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>> the prime minister's plane has just arrived, and he is heading to central london. he talked to the assembled journalists on the plane a little bit, and seemed quite upbeat. looking quite -- relatively speaking, relaxed, and just kind of concentrated on the idea, he says, that it is his duty as prime minister to establish a stable, strong, and principal government. and a lot of what he was saying to us was clearly intended to be passed on as fast as possible to the liberal democrats. he says that he was quite enthusiastic still about the whole idea of re-examining the way in which britons electoral system works. i asked him if he wasn't a bit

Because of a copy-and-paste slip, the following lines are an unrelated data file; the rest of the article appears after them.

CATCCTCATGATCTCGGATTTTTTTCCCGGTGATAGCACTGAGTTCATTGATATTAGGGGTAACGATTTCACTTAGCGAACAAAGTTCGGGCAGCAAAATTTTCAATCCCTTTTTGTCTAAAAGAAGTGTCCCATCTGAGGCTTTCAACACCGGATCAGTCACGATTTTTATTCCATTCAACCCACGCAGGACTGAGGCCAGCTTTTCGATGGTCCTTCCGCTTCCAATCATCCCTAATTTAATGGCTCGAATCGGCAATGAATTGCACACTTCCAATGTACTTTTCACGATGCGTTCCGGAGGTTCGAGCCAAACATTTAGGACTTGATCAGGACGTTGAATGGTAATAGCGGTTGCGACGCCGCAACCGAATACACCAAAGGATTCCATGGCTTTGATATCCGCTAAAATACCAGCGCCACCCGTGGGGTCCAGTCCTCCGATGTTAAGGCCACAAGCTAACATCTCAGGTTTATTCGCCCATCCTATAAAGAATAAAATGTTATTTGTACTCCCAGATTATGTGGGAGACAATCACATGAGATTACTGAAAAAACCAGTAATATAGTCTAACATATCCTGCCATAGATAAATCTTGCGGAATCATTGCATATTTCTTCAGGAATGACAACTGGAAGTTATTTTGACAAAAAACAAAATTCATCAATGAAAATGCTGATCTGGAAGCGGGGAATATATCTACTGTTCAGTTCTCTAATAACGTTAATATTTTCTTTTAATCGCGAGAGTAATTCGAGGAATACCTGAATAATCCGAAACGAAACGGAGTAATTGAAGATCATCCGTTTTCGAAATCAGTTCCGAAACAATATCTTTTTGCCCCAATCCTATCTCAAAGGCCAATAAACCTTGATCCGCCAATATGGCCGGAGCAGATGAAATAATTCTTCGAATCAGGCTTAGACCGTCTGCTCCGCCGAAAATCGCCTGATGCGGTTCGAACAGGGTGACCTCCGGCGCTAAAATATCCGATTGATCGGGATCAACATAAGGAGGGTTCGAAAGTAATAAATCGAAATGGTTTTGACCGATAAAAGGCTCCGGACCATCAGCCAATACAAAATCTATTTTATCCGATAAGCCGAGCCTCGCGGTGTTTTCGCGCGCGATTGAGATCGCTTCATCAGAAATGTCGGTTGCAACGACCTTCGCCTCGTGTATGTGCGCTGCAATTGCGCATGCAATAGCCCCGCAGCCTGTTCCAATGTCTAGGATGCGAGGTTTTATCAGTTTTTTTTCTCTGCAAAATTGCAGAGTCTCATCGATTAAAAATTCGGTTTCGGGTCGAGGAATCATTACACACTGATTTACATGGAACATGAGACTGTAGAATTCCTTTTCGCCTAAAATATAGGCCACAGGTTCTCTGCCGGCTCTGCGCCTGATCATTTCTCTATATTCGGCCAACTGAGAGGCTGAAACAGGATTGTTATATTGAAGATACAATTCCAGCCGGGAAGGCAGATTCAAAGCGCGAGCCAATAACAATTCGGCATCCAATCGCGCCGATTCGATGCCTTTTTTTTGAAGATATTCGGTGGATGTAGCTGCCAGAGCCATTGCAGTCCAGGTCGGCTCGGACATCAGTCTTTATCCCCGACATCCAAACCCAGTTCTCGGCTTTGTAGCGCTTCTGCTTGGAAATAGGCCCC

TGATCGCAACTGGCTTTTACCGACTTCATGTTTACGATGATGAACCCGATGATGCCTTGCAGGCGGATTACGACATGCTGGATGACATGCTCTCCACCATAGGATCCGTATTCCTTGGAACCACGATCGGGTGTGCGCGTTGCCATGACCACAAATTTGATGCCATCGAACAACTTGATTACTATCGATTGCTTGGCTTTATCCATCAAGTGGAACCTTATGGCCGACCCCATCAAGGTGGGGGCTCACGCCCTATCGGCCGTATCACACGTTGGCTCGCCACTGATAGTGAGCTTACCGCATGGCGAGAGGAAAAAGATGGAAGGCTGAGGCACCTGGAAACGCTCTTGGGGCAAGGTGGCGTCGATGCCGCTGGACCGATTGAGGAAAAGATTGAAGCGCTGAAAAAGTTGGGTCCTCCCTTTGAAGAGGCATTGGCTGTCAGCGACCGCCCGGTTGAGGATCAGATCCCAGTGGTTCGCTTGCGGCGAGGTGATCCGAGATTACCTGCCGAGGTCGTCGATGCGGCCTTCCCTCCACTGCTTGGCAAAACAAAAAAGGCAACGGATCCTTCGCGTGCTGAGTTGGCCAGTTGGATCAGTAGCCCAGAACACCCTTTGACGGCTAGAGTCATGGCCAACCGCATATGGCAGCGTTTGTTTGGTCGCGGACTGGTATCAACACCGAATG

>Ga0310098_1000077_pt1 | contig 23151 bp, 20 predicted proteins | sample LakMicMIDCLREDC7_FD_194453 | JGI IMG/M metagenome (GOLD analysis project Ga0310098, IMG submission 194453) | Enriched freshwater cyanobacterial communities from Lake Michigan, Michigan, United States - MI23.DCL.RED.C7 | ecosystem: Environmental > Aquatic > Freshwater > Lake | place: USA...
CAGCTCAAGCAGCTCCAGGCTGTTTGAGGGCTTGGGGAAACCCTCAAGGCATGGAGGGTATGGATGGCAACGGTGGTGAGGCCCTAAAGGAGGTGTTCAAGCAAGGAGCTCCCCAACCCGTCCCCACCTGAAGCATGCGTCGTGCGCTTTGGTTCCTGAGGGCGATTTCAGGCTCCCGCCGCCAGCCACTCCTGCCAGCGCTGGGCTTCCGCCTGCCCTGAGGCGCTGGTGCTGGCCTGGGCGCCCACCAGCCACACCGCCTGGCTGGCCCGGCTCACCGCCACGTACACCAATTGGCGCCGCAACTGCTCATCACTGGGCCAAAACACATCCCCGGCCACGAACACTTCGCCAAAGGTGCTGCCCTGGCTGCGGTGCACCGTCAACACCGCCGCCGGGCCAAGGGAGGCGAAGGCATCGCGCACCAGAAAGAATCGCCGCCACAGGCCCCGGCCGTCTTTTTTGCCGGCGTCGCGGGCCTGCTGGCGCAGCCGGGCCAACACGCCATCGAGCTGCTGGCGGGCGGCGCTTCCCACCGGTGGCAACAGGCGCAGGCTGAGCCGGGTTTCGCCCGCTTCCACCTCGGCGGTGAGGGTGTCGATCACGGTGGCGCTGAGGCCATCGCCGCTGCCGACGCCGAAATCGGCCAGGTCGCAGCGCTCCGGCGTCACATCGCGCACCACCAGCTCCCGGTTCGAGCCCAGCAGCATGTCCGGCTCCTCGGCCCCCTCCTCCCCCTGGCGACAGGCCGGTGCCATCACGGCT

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disappointed by the unexpectedly poor showing, or less effective showing for the liberal democrats compared to what everybody seemed to think what happened, and he denied it. not an easy question-answer, but he denied it. but he laid out as other members of his government are, to the liberal democrats to see what happens. again and again, the constant refrain of just wait and see, it will be a long process. it is not going to be a quick thing. he says he has done better than people were betting some months ago, a year ago. conservatives have done less well than other people perhaps expected. >> from what you say, he clearly